Nearly 7 years ago, I wrote a blog about employers and insurance companies using surveillance of injured workers to fight paying workers’ compensation benefits in hopes of finding any reason to reduce or deny an injured workers name. Recently, our Plaintiff lawyer colleagues in other states have noticed use of drones for video surveillance of their clients.
I have not personally experienced “drone surveillance” of any of my clients yet, but I am sure the insurance companies will soon find a way to follow suit in Nebraska. In discussions with other workers compensation lawyers throughout the country, other lawyers have that mentioned insurance companies have used drone-surveillance against their clients in multiple states.
Is drone surveillance even legal? Well, that might depend on what state you live in. However, the FAA does have guidelines on the use of drones and restrictions of how those drones may be operated. Some surveillance tactics may run afoul FAA rules.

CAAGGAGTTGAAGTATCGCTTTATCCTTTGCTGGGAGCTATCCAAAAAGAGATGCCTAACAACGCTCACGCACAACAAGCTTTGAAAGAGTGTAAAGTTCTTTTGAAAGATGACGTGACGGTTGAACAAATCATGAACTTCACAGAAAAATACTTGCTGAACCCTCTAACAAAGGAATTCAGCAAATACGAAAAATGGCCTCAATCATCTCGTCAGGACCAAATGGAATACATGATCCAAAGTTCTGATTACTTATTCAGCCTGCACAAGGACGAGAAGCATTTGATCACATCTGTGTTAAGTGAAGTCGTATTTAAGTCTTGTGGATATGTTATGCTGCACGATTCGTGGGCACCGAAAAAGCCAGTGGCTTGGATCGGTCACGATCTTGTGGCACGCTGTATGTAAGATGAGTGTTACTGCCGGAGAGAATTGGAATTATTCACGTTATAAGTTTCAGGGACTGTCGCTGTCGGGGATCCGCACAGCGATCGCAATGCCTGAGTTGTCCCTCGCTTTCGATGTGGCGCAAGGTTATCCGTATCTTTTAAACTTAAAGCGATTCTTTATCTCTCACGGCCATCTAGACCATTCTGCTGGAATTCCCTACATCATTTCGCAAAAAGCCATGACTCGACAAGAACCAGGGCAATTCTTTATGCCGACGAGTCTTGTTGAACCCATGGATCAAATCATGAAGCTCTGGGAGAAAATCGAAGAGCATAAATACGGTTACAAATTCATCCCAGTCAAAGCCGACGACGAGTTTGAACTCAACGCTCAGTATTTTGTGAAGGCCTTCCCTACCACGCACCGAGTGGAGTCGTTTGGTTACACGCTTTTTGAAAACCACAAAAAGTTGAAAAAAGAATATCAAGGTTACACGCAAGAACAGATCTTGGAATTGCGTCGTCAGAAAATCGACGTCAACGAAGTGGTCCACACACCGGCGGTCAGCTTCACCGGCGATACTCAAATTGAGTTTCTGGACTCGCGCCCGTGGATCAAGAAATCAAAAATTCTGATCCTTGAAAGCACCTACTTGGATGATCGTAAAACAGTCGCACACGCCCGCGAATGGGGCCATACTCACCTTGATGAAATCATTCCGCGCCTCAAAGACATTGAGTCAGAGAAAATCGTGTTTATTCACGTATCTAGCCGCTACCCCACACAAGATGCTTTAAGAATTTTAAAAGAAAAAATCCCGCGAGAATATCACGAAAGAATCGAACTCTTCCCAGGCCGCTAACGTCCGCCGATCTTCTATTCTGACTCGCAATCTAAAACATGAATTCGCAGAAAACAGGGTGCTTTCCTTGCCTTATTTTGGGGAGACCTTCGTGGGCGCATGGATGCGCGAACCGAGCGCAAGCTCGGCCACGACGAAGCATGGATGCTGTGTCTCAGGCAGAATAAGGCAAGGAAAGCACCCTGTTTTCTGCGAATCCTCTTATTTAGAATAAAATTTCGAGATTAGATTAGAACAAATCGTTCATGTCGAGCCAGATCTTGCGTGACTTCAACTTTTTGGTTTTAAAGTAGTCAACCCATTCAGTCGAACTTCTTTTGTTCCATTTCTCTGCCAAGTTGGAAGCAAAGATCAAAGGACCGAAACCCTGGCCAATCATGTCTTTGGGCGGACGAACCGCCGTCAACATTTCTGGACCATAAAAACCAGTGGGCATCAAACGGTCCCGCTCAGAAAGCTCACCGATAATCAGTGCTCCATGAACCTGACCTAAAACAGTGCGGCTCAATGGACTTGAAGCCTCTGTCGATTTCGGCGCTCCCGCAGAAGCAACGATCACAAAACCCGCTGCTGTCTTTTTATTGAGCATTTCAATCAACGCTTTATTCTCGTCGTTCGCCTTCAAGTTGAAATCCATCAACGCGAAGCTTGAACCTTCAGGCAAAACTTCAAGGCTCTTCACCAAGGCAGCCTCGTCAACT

Also, many states have enacted their own laws to protect citizen’s privacy from drone-use and cameras. Here are a few examples:
Arkansas forbids the use of drones to invade privacy
California forbids the use of drones to invade a person’s privacy and to record anyone without his or her consent.
Texas Code Section 423.002(a) lays out specific situations in which drones with cameras may be used and insurance surveillance is not one of them.
Virginia makes it a criminal misdemeanor if drones are being used to harass if given notice to desist.
Florida also prohibits a person from using a drone to record someone if such person has a reasonable expectation of privacy, with the presumption being that someone has a reasonable expectation of privacy if they are on their own property.
While it is good that states are acting to protect privacy from the intrusion of aerial drones, there may be a legal fight over whether federal rules should preempt state laws about drones.
While aerial drones may be used to sniff out workers’ compensation fraud by employees, I doubt they will be effective in stamping out the larger problem of employer and provider fraud in workers’ compensation.
In summary, while I have not seen it in Nebraska yet, it is a possibility that some day drone surveillance will be used here. However, given all of the regulations (along with the cost and conspicuousness of drones) it is doubtful that drone surveillance would be used. If it is used, Nebraska may have to enact some laws similar to these other states with regards to drone use.